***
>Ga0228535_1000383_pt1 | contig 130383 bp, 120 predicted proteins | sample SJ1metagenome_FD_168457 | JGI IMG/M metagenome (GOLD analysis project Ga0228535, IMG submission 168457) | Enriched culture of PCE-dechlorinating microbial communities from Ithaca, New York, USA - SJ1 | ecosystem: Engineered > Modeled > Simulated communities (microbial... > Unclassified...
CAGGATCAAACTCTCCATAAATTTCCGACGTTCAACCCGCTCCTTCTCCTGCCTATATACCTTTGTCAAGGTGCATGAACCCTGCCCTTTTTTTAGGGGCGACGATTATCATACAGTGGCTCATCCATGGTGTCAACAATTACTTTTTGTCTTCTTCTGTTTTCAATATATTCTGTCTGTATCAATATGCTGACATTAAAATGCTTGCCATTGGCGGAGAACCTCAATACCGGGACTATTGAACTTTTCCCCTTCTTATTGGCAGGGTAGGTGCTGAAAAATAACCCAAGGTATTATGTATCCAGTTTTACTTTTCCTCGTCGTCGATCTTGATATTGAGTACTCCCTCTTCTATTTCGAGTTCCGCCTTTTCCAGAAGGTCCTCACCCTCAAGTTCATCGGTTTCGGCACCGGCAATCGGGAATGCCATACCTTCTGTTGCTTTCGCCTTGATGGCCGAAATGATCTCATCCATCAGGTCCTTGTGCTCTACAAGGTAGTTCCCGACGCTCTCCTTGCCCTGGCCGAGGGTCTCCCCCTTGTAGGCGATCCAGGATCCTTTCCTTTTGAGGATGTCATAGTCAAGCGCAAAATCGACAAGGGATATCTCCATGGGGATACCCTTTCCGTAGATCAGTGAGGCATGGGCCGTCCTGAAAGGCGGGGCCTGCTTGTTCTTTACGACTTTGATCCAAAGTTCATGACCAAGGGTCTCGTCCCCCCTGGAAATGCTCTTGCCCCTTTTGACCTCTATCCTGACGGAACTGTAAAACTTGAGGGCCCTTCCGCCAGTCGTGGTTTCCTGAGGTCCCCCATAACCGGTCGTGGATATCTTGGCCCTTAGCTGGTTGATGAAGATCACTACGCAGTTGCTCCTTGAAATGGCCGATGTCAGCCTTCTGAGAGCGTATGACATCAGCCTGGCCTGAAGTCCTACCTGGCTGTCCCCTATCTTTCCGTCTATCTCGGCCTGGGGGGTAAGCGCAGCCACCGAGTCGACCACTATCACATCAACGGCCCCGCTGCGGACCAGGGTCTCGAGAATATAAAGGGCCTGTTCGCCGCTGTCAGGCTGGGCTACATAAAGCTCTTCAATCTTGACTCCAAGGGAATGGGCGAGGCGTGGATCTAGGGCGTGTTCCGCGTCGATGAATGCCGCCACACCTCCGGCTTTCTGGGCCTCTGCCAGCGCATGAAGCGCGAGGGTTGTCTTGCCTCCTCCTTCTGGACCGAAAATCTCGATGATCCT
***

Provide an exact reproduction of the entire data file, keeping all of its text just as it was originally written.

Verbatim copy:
>Ga0228535_1000383_pt1 | contig 130383 bp, 120 predicted proteins | sample SJ1metagenome_FD_168457 | JGI IMG/M metagenome (GOLD analysis project Ga0228535, IMG submission 168457) | Enriched culture of PCE-dechlorinating microbial communities from Ithaca, New York, USA - SJ1 | ecosystem: Engineered > Modeled > Simulated communities (microbial... > Unclassified...
CAGGATCAAACTCTCCATAAATTTCCGACGTTCAACCCGCTCCTTCTCCTGCCTATATACCTTTGTCAAGGTGCATGAACCCTGCCCTTTTTTTAGGGGCGACGATTATCATACAGTGGCTCATCCATGGTGTCAACAATTACTTTTTGTCTTCTTCTGTTTTCAATATATTCTGTCTGTATCAATATGCTGACATTAAAATGCTTGCCATTGGCGGAGAACCTCAATACCGGGACTATTGAACTTTTCCCCTTCTTATTGGCAGGGTAGGTGCTGAAAAATAACCCAAGGTATTATGTATCCAGTTTTACTTTTCCTCGTCGTCGATCTTGATATTGAGTACTCCCTCTTCTATTTCGAGTTCCGCCTTTTCCAGAAGGTCCTCACCCTCAAGTTCATCGGTTTCGGCACCGGCAATCGGGAATGCCATACCTTCTGTTGCTTTCGCCTTGATGGCCGAAATGATCTCATCCATCAGGTCCTTGTGCTCTACAAGGTAGTTCCCGACGCTCTCCTTGCCCTGGCCGAGGGTCTCCCCCTTGTAGGCGATCCAGGATCCTTTCCTTTTGAGGATGTCATAGTCAAGCGCAAAATCGACAAGGGATATCTCCATGGGGATACCCTTTCCGTAGATCAGTGAGGCATGGGCCGTCCTGAAAGGCGGGGCCTGCTTGTTCTTTACGACTTTGATCCAAAGTTCATGACCAAGGGTCTCGTCCCCCCTGGAAATGCTCTTGCCCCTTTTGACCTCTATCCTGACGGAACTGTAAAACTTGAGGGCCCTTCCGCCAGTCGTGGTTTCCTGAGGTCCCCCATAACCGGTCGTGGATATCTTGGCCCTTAGCTGGTTGATGAAGATCACTACGCAGTTGCTCCTTGAAATGGCCGATGTCAGCCTTCTGAGAGCGTATGACATCAGCCTGGCCTGAAGTCCTACCTGGCTGTCCCCTATCTTTCCGTCTATCTCGGCCTGGGGGGTAAGCGCAGCCACCGAGTCGACCACTATCACATCAACGGCCCCGCTGCGGACCAGGGTCTCGAGAATATAAAGGGCCTGTTCGCCGCTGTCAGGCTGGGCTACATAAAGCTCTTCAATCTTGACTCCAAGGGAATGGGCGAGGCGTGGATCTAGGGCGTGTTCCGCGTCGATGAATGCCGCCACACCTCCGGCTTTCTGGGCCTCTGCCAGCGCATGAAGCGCGAGGGTTGTCTTGCCTCCTCCTTCTGGACCGAAAATCTCGATGATCCT